The Schienenzeppelin

train 1

When asked, most people will tell you the first bullet train came out of Japan in the 1950s. This isn’t exactly true.

Between 1930 to 1939, the Schienenzeppelin, or rail zeppelin, could be seen in Germany. A high-speed train, the Schienenzeppelin could reach speeds of up to 210 kilometers per hour.

train 2

The Schienenzeppelin was developed in 1929 by Franz Kruchenberg, who had previously designed Zeppelins. To create the Schienenzeppelin, Kruchenberg empowered a bullet train with an aircraft propeller.

train 3

The Schienenzeppelin was just over 85 feet long, just over nine feet tall, weighed over 40,000 pounds, had a steel frame with a fabric and wood exterior, was powered by a BMW aircraft motor of 600 hp via wooden propeller. This bullet train held 24 passengers.

train 4

However, because additional train cars couldn’t be added to the base model, the BMW engine failed at upward gradients, the Schienenzeppelin couldn’t be started by propeller alone and because the train couldn’t function at high speeds over a significant period of time, only one Schienenzeppelin was ever ordered and used.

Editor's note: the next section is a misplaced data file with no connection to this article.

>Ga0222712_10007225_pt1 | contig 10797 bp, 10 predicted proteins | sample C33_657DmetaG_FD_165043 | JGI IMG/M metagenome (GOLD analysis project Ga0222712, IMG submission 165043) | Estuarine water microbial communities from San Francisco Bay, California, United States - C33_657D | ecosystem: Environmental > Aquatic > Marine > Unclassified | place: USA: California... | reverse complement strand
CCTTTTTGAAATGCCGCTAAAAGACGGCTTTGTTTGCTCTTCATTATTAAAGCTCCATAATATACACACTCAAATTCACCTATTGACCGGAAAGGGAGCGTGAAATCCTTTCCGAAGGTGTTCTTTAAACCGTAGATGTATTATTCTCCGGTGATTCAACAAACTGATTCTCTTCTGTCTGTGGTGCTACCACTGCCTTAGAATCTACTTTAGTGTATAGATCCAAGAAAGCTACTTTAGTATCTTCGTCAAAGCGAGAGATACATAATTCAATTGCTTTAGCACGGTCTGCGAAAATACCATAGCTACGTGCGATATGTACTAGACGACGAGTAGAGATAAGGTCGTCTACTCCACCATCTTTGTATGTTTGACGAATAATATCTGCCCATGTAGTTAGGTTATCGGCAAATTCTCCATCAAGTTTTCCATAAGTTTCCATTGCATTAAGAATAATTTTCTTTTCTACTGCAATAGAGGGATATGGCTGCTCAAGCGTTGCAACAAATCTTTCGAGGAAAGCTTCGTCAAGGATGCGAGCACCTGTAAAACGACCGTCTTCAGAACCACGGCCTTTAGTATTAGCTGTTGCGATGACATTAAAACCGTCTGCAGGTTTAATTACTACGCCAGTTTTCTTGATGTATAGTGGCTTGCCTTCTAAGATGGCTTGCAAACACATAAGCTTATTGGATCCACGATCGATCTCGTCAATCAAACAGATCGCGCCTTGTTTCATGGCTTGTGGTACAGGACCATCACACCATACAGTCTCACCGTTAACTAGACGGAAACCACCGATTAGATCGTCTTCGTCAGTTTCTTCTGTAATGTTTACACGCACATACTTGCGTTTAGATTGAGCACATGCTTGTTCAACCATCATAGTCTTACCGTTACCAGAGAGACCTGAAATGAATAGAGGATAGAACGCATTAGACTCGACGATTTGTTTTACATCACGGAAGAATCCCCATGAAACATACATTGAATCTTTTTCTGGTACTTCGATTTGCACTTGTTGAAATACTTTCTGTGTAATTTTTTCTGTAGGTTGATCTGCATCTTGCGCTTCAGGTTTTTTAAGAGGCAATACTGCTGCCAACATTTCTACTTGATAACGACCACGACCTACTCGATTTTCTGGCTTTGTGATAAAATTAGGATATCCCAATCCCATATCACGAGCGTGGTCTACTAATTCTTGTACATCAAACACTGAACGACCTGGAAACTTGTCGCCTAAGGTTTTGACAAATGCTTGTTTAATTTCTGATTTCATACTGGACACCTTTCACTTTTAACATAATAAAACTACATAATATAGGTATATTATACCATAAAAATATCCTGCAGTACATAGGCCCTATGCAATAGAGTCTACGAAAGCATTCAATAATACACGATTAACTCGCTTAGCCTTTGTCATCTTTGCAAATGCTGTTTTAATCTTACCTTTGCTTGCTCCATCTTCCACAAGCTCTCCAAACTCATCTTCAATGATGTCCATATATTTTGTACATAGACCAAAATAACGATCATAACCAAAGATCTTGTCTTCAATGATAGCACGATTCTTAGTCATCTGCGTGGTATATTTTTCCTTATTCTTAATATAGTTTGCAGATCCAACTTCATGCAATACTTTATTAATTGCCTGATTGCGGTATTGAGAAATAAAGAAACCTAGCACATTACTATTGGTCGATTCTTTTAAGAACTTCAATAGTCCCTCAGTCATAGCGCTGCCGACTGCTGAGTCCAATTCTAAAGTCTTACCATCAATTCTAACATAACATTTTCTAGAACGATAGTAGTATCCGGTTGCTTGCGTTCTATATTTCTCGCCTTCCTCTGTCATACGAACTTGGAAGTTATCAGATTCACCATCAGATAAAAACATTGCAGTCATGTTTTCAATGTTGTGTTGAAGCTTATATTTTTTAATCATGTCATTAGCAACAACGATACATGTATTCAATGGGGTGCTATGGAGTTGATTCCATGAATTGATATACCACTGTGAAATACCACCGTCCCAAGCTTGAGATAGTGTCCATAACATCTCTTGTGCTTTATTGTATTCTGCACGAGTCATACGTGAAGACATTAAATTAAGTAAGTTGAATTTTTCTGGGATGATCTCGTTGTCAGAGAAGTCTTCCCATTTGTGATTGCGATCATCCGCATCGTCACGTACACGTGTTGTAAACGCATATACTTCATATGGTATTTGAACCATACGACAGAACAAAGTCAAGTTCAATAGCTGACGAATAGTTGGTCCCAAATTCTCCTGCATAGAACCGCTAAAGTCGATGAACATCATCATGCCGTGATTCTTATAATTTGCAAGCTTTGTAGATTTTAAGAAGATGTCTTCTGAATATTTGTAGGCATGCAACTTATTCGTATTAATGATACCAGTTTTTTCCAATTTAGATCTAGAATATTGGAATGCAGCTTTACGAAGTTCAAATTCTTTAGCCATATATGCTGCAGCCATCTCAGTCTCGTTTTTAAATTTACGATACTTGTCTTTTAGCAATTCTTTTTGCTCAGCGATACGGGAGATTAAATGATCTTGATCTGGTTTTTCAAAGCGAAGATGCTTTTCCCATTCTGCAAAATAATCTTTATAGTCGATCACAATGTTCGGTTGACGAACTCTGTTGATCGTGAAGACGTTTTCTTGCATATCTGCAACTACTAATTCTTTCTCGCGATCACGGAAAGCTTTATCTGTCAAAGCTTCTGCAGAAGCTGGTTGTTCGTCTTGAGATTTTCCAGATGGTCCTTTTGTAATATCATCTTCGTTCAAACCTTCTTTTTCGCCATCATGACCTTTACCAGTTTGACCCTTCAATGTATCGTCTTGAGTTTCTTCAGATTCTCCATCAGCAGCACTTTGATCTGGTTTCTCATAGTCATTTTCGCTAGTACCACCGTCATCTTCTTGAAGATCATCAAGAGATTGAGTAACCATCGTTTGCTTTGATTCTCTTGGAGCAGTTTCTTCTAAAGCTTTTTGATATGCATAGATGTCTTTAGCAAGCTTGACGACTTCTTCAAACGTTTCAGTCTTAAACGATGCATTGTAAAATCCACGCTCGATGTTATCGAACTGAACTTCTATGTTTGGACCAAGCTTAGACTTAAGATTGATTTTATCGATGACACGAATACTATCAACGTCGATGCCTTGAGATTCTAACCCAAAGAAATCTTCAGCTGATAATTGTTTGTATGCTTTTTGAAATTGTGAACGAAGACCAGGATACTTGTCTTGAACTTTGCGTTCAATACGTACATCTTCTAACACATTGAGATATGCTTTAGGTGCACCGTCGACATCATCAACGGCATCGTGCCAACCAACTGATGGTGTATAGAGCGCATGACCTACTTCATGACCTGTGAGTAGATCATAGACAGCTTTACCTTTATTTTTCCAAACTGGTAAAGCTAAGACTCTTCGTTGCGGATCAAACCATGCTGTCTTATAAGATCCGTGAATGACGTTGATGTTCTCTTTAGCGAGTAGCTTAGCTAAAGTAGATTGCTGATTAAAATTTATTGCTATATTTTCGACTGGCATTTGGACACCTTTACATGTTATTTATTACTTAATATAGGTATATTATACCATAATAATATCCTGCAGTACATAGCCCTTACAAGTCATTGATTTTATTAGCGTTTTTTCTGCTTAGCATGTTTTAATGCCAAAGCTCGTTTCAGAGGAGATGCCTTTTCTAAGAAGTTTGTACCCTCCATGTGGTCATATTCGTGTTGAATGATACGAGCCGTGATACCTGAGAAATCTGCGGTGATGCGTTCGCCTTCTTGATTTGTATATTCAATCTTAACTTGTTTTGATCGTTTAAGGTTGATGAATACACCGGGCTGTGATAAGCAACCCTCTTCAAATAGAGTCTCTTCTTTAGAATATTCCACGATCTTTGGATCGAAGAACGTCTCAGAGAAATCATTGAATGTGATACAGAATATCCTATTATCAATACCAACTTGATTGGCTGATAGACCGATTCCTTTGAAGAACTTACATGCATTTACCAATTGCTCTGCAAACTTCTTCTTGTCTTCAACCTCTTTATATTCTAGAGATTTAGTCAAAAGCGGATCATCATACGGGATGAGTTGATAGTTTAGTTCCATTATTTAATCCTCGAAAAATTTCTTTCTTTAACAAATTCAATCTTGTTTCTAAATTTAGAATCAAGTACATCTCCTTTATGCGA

Via Xazina and Black Sun Redux.

This entry was posted in Culture, Gadgets, History, Science by spikemarlowe. Bookmark the permalink.

About spikemarlowe

Spike Marlowe and her Siamese twin sister were born to academics in Provo, Utah during the region’s speculative fiction renaissance. Since her teenage years, when Spike’s parents and sister entered the Federal Witness Protection Program--which necessitated the surgical separation of Spike from her sister (if you buy her a couple drinks and ask nicely, Spike may show you the scars)--she has held a variety of odd jobs, including a performer in a wild west show, detective, Bigfoot researcher and writer for an Internet content farm. Recently she found her calling as a Bizarro author. When she’s not writing fiction she works as a street busker in San Francisco. At night she fights crime. Her first novel, Placenta of Love, will be released by Eraserhead Press in November 2011.

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